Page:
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Iron is one of the most important elements used in human civilization. It is found in all sorts of things from steel car frames to tools to the horseshoes we wear on our feet. It is also a very versatile metal, being malleable and ductile, allowing it to be stretched or bent without breaking. It also combines easily with oxygen to make rust, and it is very magnetic.
When it comes to the melting point for iron, though, a lot less is known than we’d like. This is partly due to the fact that we don’t really know what conditions are present in our planet’s core. While experiments and computer simulations have tried to explore this, there is still a large range of results.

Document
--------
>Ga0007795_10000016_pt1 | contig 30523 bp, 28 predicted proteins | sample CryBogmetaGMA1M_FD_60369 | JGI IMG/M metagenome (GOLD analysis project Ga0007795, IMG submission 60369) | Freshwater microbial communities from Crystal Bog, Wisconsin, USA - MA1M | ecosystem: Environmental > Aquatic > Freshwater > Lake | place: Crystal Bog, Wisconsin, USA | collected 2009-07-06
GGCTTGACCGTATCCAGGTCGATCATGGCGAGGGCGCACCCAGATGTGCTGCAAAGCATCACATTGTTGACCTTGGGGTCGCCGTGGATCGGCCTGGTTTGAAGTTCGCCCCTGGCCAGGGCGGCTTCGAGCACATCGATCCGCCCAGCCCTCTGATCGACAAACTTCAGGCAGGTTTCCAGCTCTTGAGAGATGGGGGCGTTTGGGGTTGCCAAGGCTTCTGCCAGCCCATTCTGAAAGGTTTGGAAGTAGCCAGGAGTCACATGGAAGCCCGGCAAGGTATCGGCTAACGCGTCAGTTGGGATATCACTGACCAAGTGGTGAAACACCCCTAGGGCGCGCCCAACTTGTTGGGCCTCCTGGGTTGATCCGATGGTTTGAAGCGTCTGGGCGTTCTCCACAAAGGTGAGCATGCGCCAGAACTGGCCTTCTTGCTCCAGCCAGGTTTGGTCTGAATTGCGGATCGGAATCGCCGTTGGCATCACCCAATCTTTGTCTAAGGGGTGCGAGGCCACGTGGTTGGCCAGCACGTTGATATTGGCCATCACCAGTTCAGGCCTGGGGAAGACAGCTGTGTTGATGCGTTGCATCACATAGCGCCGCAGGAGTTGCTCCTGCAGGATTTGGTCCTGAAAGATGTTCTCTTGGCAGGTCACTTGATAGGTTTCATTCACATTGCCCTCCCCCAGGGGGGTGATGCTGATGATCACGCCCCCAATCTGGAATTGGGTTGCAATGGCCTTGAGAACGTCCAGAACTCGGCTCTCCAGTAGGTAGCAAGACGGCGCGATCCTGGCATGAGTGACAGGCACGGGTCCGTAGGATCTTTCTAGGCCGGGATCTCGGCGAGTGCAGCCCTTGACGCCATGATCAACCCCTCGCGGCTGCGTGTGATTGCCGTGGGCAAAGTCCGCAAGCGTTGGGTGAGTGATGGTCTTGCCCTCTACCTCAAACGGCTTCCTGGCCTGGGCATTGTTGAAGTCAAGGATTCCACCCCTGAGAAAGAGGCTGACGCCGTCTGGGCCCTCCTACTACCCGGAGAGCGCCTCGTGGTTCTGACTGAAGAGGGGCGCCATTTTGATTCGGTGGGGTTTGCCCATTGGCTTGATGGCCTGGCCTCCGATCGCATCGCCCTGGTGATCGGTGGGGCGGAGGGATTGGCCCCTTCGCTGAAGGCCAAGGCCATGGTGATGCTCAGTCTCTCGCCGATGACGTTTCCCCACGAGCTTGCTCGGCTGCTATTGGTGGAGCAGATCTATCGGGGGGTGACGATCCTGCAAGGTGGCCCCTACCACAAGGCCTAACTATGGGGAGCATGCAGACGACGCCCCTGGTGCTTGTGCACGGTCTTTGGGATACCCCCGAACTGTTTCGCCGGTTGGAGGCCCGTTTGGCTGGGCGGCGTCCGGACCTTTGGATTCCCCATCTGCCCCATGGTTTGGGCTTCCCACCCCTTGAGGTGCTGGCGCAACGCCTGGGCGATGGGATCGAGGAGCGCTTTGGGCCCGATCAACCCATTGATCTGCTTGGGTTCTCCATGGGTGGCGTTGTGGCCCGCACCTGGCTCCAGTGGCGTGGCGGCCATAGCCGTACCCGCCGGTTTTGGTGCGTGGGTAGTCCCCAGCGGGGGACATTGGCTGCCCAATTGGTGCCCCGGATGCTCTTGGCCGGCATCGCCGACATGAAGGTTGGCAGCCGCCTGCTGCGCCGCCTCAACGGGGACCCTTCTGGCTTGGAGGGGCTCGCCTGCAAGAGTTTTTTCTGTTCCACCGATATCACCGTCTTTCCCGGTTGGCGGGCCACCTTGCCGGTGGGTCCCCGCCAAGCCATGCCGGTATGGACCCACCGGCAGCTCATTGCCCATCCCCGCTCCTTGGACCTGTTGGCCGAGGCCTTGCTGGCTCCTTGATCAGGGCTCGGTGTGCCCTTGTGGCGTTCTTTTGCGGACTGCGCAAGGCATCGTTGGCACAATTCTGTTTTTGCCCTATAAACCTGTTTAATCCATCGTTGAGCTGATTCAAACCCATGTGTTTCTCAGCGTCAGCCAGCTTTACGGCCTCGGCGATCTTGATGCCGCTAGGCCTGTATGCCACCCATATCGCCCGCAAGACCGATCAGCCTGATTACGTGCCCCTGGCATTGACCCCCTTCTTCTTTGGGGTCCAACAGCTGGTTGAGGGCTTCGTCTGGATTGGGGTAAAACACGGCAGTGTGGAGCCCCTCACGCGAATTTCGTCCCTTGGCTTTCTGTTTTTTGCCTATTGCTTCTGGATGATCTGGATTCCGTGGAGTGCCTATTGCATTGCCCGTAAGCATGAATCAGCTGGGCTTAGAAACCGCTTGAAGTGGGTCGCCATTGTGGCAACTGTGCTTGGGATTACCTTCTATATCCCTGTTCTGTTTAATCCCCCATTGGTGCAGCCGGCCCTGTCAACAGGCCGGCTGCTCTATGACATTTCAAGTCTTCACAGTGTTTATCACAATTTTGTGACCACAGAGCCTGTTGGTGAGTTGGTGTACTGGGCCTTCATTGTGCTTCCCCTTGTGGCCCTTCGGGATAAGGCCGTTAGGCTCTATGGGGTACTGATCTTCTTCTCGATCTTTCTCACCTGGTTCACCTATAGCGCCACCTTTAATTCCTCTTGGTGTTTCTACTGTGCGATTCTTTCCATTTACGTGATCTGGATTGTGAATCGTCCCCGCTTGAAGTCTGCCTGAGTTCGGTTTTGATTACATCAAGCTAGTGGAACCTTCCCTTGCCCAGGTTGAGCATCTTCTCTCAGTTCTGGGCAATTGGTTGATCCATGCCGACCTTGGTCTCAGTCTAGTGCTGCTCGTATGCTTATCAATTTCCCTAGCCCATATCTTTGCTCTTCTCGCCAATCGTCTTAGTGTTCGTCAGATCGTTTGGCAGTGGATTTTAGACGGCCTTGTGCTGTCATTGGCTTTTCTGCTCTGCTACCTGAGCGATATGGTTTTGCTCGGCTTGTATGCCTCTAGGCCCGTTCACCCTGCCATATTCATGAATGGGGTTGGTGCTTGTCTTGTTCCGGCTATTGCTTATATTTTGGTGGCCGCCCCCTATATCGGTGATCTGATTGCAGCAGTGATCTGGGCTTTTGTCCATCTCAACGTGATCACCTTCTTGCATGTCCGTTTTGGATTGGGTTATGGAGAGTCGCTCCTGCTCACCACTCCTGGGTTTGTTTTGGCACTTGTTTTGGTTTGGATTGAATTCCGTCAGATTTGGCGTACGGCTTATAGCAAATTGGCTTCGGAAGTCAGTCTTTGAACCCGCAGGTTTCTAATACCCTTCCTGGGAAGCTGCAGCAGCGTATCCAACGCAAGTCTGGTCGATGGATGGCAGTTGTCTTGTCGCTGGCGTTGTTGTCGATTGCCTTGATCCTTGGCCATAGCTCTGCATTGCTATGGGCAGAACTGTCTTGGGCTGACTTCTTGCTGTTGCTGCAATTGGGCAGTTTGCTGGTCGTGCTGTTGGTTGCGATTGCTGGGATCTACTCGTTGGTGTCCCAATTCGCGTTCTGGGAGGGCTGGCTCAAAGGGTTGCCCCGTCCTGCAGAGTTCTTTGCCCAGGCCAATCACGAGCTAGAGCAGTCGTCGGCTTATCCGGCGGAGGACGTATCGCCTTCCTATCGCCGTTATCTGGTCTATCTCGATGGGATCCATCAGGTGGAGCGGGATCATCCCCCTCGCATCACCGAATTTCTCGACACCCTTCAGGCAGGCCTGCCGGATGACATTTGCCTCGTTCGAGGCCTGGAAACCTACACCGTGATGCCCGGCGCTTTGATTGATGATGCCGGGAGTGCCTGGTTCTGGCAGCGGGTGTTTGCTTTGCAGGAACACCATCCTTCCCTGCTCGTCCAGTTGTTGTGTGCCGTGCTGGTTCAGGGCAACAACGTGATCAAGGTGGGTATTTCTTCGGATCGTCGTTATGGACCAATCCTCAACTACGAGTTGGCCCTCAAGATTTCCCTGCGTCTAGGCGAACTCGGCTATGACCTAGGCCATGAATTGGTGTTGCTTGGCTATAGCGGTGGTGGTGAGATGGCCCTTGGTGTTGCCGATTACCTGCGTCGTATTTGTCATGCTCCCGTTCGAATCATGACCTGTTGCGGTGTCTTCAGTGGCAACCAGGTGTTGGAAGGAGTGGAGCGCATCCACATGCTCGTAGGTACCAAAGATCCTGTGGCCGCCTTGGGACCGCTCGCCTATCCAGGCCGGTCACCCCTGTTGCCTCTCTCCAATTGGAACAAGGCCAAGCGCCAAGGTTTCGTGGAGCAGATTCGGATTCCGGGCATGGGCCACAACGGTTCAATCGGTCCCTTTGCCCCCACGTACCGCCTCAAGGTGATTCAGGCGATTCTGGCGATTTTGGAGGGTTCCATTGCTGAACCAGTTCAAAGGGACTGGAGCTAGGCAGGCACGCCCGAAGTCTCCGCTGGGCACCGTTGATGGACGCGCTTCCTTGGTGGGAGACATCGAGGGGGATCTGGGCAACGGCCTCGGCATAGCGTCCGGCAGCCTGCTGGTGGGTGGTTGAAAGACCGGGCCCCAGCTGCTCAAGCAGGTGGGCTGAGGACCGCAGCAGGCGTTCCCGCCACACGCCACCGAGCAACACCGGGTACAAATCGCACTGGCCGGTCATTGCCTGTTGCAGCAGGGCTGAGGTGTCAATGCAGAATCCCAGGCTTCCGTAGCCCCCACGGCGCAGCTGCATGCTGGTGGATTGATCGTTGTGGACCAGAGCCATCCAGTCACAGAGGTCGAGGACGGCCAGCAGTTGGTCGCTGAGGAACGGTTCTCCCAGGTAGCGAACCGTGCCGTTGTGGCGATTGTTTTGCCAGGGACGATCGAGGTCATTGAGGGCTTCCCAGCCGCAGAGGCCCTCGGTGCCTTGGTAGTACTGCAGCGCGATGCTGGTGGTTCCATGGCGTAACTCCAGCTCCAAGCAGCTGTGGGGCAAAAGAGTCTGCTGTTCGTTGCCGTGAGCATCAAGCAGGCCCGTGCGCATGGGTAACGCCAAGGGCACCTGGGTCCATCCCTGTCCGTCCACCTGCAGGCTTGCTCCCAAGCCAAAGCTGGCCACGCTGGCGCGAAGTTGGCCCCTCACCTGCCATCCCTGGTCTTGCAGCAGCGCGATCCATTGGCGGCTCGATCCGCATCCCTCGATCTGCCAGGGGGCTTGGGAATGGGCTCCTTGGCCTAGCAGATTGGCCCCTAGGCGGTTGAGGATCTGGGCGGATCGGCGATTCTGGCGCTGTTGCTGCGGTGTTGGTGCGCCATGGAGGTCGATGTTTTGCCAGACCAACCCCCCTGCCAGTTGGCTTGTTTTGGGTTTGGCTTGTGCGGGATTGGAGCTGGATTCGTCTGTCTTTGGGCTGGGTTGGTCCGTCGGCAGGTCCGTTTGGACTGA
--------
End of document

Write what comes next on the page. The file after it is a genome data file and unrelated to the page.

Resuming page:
The team led by Fultz and Mauger decided to investigate the problem by using molecular dynamics (MD) simulations. They looked at how the properties of iron changed with temperature, taking into account the effects of both magnetism and atomic vibrations. This is because atomic vibrations are the largest source of disorder in solids, and these can affect whether or not a material melts at high temperatures.
They found that the melting points for iron depend on how much carbon is present in the alloy. This is because any impurity in the metal will cause the bonds between atoms to change. This will lower the melting point. In addition, the presence of other metals in the alloy will also suppress the melting point. This is because these metals add different properties to the iron, such as strength or corrosion resistance.